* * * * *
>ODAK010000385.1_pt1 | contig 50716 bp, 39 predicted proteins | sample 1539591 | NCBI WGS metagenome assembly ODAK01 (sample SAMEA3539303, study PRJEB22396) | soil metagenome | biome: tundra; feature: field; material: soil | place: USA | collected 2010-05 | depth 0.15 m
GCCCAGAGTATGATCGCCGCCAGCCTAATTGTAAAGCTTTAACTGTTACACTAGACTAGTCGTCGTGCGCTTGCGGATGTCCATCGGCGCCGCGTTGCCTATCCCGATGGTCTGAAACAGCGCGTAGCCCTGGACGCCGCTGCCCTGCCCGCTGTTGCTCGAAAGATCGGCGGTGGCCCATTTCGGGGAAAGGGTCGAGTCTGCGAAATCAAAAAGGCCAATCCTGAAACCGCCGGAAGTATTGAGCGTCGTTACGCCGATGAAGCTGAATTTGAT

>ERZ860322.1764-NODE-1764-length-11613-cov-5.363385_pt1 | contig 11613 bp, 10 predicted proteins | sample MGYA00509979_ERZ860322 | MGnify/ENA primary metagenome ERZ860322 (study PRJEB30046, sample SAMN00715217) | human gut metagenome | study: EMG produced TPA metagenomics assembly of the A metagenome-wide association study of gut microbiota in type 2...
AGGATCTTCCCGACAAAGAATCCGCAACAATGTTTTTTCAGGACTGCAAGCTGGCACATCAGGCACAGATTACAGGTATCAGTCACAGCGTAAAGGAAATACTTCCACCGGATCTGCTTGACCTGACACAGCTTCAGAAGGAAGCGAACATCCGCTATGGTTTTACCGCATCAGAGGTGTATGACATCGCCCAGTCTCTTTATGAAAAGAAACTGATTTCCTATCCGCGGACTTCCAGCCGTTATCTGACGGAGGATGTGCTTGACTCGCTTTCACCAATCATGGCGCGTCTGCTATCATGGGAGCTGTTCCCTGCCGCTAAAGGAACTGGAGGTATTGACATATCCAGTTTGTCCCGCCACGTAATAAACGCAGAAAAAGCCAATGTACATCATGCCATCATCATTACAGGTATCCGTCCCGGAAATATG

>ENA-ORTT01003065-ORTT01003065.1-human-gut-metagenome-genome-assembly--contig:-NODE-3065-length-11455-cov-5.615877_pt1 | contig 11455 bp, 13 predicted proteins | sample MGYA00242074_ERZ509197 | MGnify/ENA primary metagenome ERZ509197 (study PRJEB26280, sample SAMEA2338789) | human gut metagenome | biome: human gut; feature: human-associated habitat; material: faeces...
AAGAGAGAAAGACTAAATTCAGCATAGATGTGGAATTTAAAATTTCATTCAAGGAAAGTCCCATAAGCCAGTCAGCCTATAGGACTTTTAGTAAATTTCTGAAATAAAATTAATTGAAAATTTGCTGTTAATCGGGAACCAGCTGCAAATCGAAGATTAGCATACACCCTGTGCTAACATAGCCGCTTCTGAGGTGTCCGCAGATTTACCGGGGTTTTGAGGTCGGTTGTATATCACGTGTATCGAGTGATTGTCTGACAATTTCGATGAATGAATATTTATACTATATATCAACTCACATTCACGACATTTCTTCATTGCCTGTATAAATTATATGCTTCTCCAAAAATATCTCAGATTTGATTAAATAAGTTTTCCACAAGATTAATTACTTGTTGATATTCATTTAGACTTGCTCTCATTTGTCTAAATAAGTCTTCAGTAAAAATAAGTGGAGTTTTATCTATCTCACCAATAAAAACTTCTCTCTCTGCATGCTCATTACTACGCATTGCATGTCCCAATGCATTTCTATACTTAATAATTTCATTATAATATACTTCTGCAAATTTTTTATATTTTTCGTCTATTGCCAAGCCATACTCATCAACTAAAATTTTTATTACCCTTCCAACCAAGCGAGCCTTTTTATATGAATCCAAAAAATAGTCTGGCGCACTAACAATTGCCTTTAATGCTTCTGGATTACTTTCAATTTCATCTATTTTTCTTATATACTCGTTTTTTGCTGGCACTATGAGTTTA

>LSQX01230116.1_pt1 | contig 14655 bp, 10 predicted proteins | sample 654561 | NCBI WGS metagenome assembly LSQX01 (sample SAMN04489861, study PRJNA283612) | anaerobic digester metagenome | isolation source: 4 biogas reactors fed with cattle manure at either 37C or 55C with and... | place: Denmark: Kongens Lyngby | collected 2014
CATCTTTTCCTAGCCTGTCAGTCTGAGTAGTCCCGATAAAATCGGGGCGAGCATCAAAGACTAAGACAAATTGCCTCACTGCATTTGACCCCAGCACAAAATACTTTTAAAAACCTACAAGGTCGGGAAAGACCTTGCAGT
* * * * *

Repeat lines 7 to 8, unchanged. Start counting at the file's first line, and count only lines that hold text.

>LSQX01230116.1_pt1 | contig 14655 bp, 10 predicted proteins | sample 654561 | NCBI WGS metagenome assembly LSQX01 (sample SAMN04489861, study PRJNA283612) | anaerobic digester metagenome | isolation source: 4 biogas reactors fed with cattle manure at either 37C or 55C with and... | place: Denmark: Kongens Lyngby | collected 2014
CATCTTTTCCTAGCCTGTCAGTCTGAGTAGTCCCGATAAAATCGGGGCGAGCATCAAAGACTAAGACAAATTGCCTCACTGCATTTGACCCCAGCACAAAATACTTTTAAAAACCTACAAGGTCGGGAAAGACCTTGCAGT